This originated as a question that I encountered while woodworking, but nerdy me had to try and see if there was a solution. Say I have two right triangles, and each of them have the same angles, but one is slightly larger than the other (with the right angle for both at the origin). Arranging the triangles on top of one another in this way means that the hypotenuses are parallel and separated by a certain amount. If I pick the most acute angle and name it theta, I know and can express three specific pieces of information (in addition to the obvious piece that one angle is 90 degrees for each triangle):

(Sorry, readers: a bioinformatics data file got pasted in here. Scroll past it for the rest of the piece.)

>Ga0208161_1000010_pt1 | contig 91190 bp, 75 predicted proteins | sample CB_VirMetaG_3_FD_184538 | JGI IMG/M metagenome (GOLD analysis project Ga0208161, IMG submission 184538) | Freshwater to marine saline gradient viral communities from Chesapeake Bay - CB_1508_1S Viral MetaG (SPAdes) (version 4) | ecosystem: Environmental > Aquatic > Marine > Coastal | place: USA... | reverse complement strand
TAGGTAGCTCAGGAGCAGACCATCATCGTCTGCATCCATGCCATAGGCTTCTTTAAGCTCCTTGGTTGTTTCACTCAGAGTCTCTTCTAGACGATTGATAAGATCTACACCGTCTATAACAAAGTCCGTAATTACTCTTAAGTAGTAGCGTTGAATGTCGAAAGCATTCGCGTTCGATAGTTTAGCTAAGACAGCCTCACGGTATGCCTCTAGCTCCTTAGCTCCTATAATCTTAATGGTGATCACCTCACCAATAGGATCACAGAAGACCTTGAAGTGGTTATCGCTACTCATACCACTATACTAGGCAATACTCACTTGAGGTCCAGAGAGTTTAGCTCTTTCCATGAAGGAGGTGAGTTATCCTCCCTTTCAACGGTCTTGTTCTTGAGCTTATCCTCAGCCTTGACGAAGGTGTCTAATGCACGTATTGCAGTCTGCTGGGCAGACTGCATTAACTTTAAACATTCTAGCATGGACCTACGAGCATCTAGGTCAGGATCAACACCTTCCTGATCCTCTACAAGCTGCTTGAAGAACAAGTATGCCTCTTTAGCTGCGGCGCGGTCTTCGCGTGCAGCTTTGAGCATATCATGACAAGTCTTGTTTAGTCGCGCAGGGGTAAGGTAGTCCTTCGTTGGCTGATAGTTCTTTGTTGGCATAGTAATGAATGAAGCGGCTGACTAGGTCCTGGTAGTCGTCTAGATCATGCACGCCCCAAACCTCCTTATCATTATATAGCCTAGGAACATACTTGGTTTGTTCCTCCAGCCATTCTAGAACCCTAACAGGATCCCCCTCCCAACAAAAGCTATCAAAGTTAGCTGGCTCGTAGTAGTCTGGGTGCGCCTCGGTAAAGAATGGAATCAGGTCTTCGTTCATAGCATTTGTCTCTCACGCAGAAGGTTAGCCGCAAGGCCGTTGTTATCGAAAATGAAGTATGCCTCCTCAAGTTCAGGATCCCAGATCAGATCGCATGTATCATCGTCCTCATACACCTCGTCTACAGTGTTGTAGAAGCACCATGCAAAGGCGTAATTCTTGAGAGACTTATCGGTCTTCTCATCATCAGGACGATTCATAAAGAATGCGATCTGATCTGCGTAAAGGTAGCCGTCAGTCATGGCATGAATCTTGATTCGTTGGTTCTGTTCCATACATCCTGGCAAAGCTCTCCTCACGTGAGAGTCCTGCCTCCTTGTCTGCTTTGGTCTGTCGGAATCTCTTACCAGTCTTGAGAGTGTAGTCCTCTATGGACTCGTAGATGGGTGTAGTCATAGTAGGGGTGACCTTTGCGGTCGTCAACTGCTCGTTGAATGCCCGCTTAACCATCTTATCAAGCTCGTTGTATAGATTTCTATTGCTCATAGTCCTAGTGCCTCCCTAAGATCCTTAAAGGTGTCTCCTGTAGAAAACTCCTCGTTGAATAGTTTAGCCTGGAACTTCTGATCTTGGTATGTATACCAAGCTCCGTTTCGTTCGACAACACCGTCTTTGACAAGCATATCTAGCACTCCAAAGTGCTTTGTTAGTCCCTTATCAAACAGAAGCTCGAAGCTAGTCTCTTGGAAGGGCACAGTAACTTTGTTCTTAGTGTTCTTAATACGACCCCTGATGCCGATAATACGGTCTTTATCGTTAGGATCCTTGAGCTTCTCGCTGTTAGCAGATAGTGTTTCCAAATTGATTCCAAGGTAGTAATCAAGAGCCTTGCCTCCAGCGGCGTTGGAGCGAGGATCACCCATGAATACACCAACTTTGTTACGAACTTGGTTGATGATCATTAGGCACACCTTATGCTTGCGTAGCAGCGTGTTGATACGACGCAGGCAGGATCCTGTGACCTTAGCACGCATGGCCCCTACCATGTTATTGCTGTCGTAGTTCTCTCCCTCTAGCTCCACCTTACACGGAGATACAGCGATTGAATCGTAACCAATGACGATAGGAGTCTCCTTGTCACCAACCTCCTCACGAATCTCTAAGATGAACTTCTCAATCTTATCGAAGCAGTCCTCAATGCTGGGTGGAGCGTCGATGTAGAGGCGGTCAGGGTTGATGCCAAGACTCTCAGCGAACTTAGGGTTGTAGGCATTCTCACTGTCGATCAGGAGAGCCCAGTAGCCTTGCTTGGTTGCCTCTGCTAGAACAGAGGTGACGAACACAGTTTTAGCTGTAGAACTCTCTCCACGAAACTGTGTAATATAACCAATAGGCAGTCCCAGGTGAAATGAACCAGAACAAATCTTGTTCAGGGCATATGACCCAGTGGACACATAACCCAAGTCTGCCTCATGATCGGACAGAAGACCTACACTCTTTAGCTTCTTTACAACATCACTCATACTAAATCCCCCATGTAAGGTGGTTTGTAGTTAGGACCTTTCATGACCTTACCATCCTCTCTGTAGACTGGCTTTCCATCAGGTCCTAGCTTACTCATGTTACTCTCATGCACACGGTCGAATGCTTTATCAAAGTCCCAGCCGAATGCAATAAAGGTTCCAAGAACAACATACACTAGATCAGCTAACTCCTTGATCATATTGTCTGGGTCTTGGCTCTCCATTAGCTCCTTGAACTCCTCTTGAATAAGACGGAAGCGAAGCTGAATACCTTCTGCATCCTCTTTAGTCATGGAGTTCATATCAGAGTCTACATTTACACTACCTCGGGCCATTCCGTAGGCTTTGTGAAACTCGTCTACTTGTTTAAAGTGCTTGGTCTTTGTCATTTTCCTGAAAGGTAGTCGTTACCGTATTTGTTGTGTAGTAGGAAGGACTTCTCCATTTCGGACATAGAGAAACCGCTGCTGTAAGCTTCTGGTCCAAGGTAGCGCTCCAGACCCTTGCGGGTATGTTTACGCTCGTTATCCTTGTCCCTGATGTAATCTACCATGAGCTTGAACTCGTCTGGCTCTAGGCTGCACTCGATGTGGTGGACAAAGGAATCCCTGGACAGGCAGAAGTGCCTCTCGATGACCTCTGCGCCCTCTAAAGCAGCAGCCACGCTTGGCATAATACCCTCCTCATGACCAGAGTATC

- The length of the opposite side of the larger triangle is 0.5.
- The length of the adjacent side of the smaller triangle is 1.5.
- The separation between the two hypotenuses is 0.125.
The question is, can I solve the remaining pieces of information to fully define these triangles? I know that you generally need three pieces of info to solve for any given triangle, and I don't have that for each individual triangle, I only have two pieces of information per triangle. But I do have a fixed and known relationship between the two the separation of the parallel hypotenuses) which I feel like I ought to be able to use in some way as my third piece of information. For the life of me though, I can't figure out how to do it. Any ideas? Am I trying to solve the unsolvable? Is there a way to do this? Thanks in advance for the help!